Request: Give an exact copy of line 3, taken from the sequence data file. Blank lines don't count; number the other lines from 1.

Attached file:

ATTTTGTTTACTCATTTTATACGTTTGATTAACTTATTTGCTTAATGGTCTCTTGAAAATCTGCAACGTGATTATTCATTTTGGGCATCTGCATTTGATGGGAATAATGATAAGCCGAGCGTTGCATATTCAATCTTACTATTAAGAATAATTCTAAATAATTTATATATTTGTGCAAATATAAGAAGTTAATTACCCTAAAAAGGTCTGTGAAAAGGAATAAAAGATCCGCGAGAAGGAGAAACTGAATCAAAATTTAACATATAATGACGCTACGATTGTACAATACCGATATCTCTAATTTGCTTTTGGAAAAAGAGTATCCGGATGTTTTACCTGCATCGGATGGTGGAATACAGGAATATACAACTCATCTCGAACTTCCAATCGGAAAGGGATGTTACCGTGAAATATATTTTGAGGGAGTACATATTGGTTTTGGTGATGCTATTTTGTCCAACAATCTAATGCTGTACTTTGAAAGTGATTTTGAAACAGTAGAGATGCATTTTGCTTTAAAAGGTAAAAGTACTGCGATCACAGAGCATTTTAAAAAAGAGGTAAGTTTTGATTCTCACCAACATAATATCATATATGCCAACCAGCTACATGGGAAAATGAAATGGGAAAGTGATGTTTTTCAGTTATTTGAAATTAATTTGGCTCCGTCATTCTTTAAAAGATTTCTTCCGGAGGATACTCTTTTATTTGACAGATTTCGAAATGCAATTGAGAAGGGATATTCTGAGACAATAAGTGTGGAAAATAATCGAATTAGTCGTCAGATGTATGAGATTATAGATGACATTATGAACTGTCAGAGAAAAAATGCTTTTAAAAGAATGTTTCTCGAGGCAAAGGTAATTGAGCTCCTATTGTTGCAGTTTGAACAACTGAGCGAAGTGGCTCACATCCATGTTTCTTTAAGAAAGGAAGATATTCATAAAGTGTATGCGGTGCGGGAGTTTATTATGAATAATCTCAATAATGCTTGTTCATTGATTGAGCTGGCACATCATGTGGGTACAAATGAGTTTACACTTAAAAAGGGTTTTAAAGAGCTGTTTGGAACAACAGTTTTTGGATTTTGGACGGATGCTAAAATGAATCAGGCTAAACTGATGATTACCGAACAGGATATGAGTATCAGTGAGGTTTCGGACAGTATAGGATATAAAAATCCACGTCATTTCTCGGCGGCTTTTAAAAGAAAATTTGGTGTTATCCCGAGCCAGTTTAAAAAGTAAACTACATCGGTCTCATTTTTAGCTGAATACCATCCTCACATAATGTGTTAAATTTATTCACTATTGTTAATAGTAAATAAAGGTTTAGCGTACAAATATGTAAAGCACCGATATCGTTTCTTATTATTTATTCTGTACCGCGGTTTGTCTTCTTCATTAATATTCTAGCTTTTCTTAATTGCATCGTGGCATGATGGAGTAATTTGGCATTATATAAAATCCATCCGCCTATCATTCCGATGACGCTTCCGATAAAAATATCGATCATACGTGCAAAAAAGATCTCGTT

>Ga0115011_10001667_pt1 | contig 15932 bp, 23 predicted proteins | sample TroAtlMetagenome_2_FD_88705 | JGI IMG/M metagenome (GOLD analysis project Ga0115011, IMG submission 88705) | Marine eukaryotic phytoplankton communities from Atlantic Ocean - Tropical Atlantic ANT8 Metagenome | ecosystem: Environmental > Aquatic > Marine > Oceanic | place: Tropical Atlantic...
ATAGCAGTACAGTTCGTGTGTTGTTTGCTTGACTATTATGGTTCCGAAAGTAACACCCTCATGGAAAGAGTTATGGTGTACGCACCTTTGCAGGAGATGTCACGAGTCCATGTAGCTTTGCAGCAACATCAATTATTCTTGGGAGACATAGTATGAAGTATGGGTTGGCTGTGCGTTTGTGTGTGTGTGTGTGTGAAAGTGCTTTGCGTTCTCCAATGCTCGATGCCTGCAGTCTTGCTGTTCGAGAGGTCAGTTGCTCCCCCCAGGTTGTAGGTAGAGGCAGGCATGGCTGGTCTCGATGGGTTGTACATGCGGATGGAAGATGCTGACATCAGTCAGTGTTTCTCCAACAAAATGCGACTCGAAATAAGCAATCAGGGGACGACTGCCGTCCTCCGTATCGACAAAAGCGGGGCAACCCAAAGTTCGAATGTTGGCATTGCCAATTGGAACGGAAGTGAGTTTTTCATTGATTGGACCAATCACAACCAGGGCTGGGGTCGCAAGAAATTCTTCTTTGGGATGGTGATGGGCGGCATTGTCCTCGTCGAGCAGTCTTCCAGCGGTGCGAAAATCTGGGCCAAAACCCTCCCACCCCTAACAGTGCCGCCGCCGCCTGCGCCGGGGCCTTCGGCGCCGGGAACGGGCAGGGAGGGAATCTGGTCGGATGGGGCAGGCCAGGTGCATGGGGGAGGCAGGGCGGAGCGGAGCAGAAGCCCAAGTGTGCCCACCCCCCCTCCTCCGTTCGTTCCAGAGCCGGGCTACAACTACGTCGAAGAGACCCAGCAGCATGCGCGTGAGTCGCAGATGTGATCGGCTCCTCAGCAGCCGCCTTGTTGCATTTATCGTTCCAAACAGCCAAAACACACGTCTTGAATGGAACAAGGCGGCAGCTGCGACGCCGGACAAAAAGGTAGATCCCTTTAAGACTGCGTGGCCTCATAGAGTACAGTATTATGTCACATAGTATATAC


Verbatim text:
ATAGCAGTACAGTTCGTGTGTTGTTTGCTTGACTATTATGGTTCCGAAAGTAACACCCTCATGGAAAGAGTTATGGTGTACGCACCTTTGCAGGAGATGTCACGAGTCCATGTAGCTTTGCAGCAACATCAATTATTCTTGGGAGACATAGTATGAAGTATGGGTTGGCTGTGCGTTTGTGTGTGTGTGTGTGTGAAAGTGCTTTGCGTTCTCCAATGCTCGATGCCTGCAGTCTTGCTGTTCGAGAGGTCAGTTGCTCCCCCCAGGTTGTAGGTAGAGGCAGGCATGGCTGGTCTCGATGGGTTGTACATGCGGATGGAAGATGCTGACATCAGTCAGTGTTTCTCCAACAAAATGCGACTCGAAATAAGCAATCAGGGGACGACTGCCGTCCTCCGTATCGACAAAAGCGGGGCAACCCAAAGTTCGAATGTTGGCATTGCCAATTGGAACGGAAGTGAGTTTTTCATTGATTGGACCAATCACAACCAGGGCTGGGGTCGCAAGAAATTCTTCTTTGGGATGGTGATGGGCGGCATTGTCCTCGTCGAGCAGTCTTCCAGCGGTGCGAAAATCTGGGCCAAAACCCTCCCACCCCTAACAGTGCCGCCGCCGCCTGCGCCGGGGCCTTCGGCGCCGGGAACGGGCAGGGAGGGAATCTGGTCGGATGGGGCAGGCCAGGTGCATGGGGGAGGCAGGGCGGAGCGGAGCAGAAGCCCAAGTGTGCCCACCCCCCCTCCTCCGTTCGTTCCAGAGCCGGGCTACAACTACGTCGAAGAGACCCAGCAGCATGCGCGTGAGTCGCAGATGTGATCGGCTCCTCAGCAGCCGCCTTGTTGCATTTATCGTTCCAAACAGCCAAAACACACGTCTTGAATGGAACAAGGCGGCAGCTGCGACGCCGGACAAAAAGGTAGATCCCTTTAAGACTGCGTGGCCTCATAGAGTACAGTATTATGTCACATAGTATATAC